A review by an Amazon reader: "If you want to know more about the world we live in, and think about world events with a conscience rather than infantile "good vs. evil" arguments, then this must be your first step. This comes at a price, for the sheer enormity of the facts being imparted leave you feeling helpless. I always knew that politicians lie, that the media lies, but I was not prepared for the extent at which they do it. If you are content to be spoon-fed opinions, and think that news should concentrate more on soap operas and the cult of "celebrity", then stay away. Pilger writes with great admiration for battered people who have been deemed "the enemy" for the purposes of history books written by the powerful. I don't know how Pilger doesn't despair at the evil he has uncovered, but it's a credit to him that he has documented it, and I am grateful to him that he has."
 
Perfectly true when you think about it - history books are always written by the people who won.
 
Buy this book here.
 

 
The Web of Deceit
- Britain's real role in the world
by Mark Curtis

 
In this revealing book Mark Curtis reasons that Britain is a 'rogue state', often a violator of international law and a systematic condoner of human rights abuses, as well as a key ally of many repressive regimes. He argues that under the Blair government, Britain has become a champion of a form of globalisation that is increasing the takeover of the global economy by big business, and far from changing course post-September 11th, British policies are partly responsible for the continuation - and often deepening - of global poverty and inequality, while its arms exports and nuclear policies are making the world a more dangerous place.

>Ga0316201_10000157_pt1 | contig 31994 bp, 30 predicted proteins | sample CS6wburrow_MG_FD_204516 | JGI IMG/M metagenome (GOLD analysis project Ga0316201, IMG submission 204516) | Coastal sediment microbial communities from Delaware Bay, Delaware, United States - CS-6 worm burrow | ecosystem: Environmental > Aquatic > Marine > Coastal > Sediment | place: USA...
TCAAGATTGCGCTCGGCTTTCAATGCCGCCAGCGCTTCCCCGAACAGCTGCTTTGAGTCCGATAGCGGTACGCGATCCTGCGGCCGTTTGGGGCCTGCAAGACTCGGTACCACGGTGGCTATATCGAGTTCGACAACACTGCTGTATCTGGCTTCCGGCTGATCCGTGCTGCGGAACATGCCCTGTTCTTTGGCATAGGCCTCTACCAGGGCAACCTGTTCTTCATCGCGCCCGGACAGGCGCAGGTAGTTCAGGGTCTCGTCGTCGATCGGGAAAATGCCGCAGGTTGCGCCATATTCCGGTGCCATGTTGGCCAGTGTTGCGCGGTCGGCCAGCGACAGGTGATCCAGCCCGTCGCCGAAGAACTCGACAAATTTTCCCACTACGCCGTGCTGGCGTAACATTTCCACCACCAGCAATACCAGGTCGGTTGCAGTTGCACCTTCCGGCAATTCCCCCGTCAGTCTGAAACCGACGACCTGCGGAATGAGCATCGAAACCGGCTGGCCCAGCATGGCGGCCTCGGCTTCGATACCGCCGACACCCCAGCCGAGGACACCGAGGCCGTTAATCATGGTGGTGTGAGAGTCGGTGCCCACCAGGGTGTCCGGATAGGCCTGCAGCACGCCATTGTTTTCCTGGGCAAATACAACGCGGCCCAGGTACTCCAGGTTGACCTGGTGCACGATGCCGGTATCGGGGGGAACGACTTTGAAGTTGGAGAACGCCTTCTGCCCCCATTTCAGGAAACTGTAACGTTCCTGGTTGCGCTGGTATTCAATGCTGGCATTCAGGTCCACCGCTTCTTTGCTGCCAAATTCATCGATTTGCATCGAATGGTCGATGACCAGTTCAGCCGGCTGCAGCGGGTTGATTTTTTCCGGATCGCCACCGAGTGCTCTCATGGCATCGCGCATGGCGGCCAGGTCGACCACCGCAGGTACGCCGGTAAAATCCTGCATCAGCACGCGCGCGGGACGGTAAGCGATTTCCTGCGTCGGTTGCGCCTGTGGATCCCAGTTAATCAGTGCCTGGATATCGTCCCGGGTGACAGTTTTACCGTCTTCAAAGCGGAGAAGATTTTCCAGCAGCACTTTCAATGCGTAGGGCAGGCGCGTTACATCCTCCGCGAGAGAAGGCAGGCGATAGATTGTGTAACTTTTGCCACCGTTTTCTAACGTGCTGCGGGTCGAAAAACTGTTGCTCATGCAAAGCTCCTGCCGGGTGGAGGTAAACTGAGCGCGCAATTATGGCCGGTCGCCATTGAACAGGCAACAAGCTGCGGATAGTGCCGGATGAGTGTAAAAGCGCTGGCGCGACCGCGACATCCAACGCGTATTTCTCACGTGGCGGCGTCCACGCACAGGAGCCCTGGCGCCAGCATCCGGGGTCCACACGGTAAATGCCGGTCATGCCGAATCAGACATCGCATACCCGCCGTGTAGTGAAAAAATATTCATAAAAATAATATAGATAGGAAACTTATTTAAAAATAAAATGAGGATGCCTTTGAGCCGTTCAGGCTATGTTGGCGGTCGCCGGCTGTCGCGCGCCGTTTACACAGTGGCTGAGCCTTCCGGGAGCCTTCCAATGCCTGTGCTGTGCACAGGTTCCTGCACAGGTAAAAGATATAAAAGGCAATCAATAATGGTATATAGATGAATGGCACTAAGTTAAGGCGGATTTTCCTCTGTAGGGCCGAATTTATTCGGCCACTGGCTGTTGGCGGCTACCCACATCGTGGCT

The "Web of Deceit" describes the staggering gulf that has arisen between New Labour's professed commitment to upholding ethical values and the reality of current policies, including British participation in the 'war on terrorism' as a new pretext for global intervention; the immorality of British policy in Afghanistan, Kosovo, Iraq and Indonesia; effective support for repressive state policies of Israel, Russia, Turkey and the Gulf states; acquiescence in the Rwanda genocide; and the deepening of poverty-increasing economic policies through the World Trade Organisation.
 
Drawing on the declassified government files, the book also reveals British complicity in the slaughter of a million people in Indonesia; the depopulation of the island of Diego Garcia; the overthrow of governments in Iran and British Guiana; repressive colonial policies in Kenya and Malaya; and much more.
 
Buy it here.